Looking ahead, I'm encouraged by the improving business conditions we are experiencing. As I said earlier, this upturn reinforces my conviction that our customers are through the inventory reduction phase of this downturn. Next comes the recovery. Until then we will continue to prudently manage our costs. while sustaining our ability to capitalize on potential growth opportunities.

With that, Rob, can we take a few questions?

Question-and-Answer Session


Sure sir. Ladies and gentlemen, we'll know be conducting a question-and-answer session. (Operator Instructions). Thank you. Our first question is from the line of Brett Hodess from Banc of America. Please proceed with your question sir.

Brett Hodess - Banc of America

Good morning. So, I have couple of questions for you. First when you look at the improvement in utilization that you mentioned in the beginning of your comments, can you talk to us a little bit about is the utilization improving both in your IDN and your sub-con customers and maybe do you have some kind of estimate of where we're at on that utilization rate now?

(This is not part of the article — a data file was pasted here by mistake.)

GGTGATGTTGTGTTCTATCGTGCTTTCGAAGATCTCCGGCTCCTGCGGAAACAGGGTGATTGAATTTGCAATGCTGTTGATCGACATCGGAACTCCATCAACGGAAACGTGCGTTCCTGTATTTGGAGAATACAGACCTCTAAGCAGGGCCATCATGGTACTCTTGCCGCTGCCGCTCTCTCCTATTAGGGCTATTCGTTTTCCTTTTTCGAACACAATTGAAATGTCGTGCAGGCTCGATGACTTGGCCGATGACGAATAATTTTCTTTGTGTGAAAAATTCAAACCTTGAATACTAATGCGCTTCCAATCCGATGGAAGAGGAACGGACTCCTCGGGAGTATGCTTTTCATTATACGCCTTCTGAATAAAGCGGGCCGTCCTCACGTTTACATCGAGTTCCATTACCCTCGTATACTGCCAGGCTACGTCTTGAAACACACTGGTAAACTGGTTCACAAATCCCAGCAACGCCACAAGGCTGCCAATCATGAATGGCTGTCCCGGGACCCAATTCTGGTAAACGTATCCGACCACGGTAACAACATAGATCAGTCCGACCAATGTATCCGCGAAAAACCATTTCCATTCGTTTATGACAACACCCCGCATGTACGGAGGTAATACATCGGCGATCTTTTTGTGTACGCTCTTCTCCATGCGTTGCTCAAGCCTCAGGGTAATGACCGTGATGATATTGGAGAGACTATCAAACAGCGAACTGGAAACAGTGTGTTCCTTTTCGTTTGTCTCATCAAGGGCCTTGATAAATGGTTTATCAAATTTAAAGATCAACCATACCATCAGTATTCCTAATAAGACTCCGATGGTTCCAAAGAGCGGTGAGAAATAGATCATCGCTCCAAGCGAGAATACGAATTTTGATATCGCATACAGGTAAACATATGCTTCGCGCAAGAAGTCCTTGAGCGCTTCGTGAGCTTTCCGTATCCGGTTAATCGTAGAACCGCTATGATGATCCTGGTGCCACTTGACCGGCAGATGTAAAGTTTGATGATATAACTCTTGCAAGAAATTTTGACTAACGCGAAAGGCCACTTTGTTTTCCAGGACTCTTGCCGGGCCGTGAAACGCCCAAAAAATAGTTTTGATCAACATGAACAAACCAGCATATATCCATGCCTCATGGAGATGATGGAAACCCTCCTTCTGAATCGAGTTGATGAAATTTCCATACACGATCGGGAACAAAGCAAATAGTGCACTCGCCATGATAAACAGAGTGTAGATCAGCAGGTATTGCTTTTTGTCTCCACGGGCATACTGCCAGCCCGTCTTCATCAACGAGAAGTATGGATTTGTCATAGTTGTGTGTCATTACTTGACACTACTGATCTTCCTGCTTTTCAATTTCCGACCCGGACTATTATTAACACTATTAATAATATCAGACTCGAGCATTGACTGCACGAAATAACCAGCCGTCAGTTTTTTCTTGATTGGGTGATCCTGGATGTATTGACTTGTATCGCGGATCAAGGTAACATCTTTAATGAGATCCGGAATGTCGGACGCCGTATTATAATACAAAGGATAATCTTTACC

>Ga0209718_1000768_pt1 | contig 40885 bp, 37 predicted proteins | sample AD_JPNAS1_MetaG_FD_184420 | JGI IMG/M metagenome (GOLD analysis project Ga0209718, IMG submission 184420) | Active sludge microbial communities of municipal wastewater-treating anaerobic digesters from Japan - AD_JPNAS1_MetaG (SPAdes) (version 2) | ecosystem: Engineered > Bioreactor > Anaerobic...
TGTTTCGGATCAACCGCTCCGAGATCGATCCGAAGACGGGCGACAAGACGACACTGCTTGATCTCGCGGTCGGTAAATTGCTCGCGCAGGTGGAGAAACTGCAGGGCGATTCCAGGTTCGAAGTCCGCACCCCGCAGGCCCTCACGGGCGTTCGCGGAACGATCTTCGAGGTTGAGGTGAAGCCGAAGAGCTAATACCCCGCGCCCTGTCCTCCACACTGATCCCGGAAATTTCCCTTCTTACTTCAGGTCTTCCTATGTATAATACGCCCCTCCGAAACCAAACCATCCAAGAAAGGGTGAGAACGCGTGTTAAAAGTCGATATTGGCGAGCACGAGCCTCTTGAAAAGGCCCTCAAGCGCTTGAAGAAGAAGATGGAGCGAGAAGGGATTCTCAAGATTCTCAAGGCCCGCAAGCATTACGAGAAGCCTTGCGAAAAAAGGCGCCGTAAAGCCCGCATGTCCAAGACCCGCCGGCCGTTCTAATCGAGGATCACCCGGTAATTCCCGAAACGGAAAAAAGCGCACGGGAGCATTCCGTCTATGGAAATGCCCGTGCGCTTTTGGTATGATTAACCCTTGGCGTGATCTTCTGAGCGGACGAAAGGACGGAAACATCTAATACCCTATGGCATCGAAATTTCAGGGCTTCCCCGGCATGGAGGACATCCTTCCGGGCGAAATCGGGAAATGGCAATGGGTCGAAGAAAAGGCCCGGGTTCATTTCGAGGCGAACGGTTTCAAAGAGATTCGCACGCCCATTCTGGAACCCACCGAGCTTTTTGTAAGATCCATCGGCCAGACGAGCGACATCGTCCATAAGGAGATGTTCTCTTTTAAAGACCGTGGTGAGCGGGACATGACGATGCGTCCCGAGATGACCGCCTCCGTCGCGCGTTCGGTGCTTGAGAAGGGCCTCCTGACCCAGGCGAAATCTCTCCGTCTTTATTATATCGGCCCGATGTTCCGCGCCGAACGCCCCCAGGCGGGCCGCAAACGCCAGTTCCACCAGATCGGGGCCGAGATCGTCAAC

Scott Kulicke

Sure, Brett. Let me talk a little bit about utilization. I'll start with a preamble. For those of you who don't know about this, we spend a lot of time measuring our customers' utilization. We go out every week and poll about 20,000 bonders worth of customers and get a sense of how many buyback we often by product line are being used at that point in time and it is a data stream that we've had to a long time.

I would caution you... I will give you some numbers and then I would caution people to not put huge faith in the absolute accuracy rather than thinking this is an analog measure and to what's important are shifts over time. Most of 2008, capacity utilization the way we measured it bounced around in the middle 70% range and that's down from the middle 80s at the peak of the last cycle.

Then in October of 2008 capacity utilization again as we measure it fell off a cliff so that by the holiday it was down in the 40%, middle or high 40% ranges. It was a funny 15 point bounce in early January, then it collapsed again back down into the 45%-46% range.